New CDC quarantine isolation guidance receives mixed reaction
By Lia Kamanā
The US Centers for Disease Control and Prevention released new guidance regarding COVID-19 quarantine isolation on Monday, Dec. 27.
The agency shortened the recommended times that people should isolate after testing positive for the virus from 10 days to five if they don’t have symptoms, and if they wear a mask around others for at least five more days.
The CDC also shortened the recommended time for people to quarantine if they are exposed to the virus to a similar five days if they are vaccinated. People who are fully vaccinated and boosted may not need to quarantine at all, the CDC said.
Dr. Anthony Fauci in response to the new guidelines saying, “”if you are asymptomatic and you are infected, we want to get people back to the jobs, particularly those with essential jobs to keep our society running smoothly. So I think that was a very prudent and good choice on the part of the CDC.”
But local epidemiologist and Senior Fellow with the East-West Center, Dr. Tim Brown, disagrees.
“My immediate reaction was a negative one. I do not see that this guidance is based on the science at all,” Brown said.
According to Brown, there is no evidence that infectivity stops after five days, even in vaccinated people. Saying this move by the CDC is a major mistake from a public health perspective.
“This recommendation is going to put people who are infectious into business settings or into hospital settings, which frankly is one of the most foolish things you could possibly do with something that spreads as quickly and easily as this,” said Brown. “So I think they are increasing spread with this decision.”
Others, like Fauci though, pointing to the economy and the need to avoid significant disruption to daily life.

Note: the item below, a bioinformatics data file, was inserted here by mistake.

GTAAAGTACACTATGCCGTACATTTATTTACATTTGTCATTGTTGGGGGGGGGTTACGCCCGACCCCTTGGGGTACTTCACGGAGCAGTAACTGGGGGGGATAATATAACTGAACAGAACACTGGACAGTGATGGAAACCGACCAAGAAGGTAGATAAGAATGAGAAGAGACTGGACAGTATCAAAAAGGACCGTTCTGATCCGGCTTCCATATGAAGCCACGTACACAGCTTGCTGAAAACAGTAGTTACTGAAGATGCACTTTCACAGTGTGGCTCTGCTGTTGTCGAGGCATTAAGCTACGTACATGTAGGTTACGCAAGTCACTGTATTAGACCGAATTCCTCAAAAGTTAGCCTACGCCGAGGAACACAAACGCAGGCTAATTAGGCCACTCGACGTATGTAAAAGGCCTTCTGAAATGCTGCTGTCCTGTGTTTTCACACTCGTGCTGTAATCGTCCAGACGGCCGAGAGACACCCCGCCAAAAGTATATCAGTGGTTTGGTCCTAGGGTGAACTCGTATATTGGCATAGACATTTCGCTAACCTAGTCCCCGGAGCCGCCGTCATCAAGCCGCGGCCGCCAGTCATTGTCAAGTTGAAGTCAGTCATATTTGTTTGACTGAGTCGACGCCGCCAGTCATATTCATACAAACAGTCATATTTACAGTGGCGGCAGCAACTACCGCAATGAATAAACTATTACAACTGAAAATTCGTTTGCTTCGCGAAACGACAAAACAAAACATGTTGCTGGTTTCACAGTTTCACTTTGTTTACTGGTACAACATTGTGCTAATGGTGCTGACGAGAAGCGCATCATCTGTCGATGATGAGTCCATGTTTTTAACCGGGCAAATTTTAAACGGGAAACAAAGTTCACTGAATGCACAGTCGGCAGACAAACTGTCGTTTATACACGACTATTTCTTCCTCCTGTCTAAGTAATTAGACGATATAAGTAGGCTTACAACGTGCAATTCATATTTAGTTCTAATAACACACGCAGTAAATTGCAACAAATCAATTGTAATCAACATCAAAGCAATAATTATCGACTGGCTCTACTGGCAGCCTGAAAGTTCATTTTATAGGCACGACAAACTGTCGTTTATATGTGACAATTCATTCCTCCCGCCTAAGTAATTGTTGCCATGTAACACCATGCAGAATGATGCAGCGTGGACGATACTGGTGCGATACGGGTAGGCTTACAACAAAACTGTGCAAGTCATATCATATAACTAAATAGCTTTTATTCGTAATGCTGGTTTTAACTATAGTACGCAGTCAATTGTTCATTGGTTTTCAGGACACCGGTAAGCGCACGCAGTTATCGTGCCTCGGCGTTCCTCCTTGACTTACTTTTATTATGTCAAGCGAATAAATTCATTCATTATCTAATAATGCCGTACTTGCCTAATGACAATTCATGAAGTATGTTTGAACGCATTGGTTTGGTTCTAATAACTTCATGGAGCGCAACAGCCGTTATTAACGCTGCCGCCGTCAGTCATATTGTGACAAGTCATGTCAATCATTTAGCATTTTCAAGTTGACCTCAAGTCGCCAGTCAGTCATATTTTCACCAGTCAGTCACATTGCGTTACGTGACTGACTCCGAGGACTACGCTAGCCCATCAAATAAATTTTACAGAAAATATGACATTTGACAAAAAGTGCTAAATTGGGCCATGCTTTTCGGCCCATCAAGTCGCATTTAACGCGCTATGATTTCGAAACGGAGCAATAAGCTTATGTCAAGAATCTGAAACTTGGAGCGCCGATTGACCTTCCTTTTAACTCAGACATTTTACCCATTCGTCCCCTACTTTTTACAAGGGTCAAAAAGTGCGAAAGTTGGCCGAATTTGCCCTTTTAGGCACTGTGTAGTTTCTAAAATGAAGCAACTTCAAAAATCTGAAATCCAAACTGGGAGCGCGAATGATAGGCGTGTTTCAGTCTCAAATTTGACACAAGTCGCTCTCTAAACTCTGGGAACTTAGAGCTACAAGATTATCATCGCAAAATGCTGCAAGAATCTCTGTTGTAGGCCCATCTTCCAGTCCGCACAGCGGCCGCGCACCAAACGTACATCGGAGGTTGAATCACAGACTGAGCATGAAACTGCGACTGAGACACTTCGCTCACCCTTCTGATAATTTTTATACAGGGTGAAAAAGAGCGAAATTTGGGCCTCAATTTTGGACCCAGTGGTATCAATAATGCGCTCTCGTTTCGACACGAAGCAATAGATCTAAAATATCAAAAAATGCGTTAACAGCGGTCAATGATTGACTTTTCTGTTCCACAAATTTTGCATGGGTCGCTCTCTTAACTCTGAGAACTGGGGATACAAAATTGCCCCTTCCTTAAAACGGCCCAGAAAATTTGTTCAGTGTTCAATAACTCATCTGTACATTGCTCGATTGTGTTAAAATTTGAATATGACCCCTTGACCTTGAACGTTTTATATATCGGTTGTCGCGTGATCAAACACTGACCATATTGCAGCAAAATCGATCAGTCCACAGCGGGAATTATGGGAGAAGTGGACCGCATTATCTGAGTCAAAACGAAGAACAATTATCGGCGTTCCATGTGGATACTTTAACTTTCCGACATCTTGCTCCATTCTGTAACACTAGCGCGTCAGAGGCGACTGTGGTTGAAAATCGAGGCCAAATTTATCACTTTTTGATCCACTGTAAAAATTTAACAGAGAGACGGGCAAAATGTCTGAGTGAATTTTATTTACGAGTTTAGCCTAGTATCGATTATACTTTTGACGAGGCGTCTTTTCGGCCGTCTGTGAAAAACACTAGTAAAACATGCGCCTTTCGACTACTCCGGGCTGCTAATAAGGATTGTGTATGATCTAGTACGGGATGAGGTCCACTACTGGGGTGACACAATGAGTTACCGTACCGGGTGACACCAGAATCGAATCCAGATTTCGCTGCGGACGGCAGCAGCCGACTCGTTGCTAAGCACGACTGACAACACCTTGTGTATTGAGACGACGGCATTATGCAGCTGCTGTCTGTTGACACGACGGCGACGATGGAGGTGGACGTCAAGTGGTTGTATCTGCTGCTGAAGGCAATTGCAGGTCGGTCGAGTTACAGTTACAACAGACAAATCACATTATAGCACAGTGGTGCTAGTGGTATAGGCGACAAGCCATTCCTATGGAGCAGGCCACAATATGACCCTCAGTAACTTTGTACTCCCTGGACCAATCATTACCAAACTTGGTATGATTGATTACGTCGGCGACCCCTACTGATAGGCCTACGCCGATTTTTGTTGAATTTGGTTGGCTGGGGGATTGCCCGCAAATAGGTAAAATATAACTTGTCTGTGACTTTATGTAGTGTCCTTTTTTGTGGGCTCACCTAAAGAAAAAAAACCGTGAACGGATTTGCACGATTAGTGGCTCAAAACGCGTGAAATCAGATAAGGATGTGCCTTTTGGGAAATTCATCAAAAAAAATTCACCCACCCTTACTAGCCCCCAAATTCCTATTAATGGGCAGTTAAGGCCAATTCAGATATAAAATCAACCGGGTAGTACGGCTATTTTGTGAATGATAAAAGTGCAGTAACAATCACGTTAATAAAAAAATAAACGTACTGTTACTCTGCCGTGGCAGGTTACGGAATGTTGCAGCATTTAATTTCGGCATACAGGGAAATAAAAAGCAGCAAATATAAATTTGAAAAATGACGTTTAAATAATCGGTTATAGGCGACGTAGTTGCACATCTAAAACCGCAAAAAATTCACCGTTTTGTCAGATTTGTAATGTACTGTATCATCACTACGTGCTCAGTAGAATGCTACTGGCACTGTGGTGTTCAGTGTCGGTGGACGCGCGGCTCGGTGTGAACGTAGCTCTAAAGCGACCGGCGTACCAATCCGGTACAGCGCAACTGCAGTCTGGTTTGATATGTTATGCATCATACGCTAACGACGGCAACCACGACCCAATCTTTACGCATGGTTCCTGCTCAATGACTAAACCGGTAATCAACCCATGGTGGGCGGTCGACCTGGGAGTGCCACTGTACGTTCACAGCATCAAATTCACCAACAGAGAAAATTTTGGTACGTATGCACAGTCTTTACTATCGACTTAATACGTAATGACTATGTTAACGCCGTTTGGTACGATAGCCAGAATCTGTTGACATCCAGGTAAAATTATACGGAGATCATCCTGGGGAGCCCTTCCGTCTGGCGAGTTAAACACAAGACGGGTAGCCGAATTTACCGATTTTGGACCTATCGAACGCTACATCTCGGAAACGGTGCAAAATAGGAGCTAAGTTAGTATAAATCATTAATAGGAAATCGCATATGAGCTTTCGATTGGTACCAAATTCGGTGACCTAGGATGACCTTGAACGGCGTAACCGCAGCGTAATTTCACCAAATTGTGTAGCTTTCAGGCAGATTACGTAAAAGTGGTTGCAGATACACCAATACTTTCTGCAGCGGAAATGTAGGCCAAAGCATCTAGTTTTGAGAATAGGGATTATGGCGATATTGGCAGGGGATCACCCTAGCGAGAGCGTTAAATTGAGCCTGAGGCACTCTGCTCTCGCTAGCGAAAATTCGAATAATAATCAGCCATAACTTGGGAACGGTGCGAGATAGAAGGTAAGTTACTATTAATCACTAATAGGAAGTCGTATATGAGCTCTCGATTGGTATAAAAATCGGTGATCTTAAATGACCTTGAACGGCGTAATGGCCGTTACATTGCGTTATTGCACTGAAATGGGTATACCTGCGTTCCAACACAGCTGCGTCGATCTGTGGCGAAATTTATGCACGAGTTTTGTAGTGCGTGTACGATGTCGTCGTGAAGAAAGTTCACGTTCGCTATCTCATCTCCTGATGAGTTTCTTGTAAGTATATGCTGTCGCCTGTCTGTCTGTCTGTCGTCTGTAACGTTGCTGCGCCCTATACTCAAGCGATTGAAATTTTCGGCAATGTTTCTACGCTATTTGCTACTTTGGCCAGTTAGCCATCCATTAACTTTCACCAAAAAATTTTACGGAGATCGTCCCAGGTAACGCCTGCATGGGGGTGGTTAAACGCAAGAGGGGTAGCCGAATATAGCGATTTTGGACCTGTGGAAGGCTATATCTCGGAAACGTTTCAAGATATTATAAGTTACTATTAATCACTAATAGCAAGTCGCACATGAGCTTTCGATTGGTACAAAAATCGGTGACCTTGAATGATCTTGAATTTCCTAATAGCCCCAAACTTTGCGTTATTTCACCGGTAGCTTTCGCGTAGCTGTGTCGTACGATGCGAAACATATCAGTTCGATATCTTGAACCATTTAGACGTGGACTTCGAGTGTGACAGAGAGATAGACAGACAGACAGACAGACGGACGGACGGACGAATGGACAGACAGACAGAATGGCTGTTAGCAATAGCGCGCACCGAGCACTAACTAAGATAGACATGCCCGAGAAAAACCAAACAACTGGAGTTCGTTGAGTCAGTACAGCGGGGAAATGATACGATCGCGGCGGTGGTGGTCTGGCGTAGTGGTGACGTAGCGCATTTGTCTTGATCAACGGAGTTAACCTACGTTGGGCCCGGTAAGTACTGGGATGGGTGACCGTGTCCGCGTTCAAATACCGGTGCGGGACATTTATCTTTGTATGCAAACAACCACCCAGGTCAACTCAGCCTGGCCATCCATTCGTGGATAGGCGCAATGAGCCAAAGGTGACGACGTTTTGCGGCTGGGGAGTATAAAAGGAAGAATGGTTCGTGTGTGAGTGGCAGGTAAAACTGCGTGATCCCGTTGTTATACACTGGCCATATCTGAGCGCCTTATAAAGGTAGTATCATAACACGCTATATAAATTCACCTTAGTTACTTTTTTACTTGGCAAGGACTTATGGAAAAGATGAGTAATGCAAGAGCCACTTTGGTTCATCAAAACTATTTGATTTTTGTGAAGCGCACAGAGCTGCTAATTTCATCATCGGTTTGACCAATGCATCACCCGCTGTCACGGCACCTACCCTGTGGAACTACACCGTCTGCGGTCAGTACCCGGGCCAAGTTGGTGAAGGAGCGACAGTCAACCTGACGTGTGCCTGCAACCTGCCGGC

“The last thing we want to do is reverse course and make it that much longer for the recovery process,” said Sherry Menor-McNamara
Menor-McNamara is the president and CEO of the Chamber of Commerce Hawaii.She say this decision by the CDC greatly lessens the challenges businesses are facing.
“This is going to be a huge help for restaurants,’ said Hawaii Restaurant AssociationChairman, Greg Maples.
According to Maples, lawmakers can’t keep shutting things down.
“If you do that you are going to see another 20-30% of restaurants close,” said Maples. “Restaurants are hanging on by their fingernails. People forget that while they may be busy now, they are still debt ridden, from all the debt building on, from back rent that they still haven’t been able to pay.”
Maples is also the Vice President of Culinary Services at the Polynesian Cultural Center and wants to remind people that Safe Access O’ahu is still in place and this new guidance hasn’t changed that.
Safe Access O’ahu requiring masks, increased sanitation, as well as vaccinations or proof of negative test for employees and guests.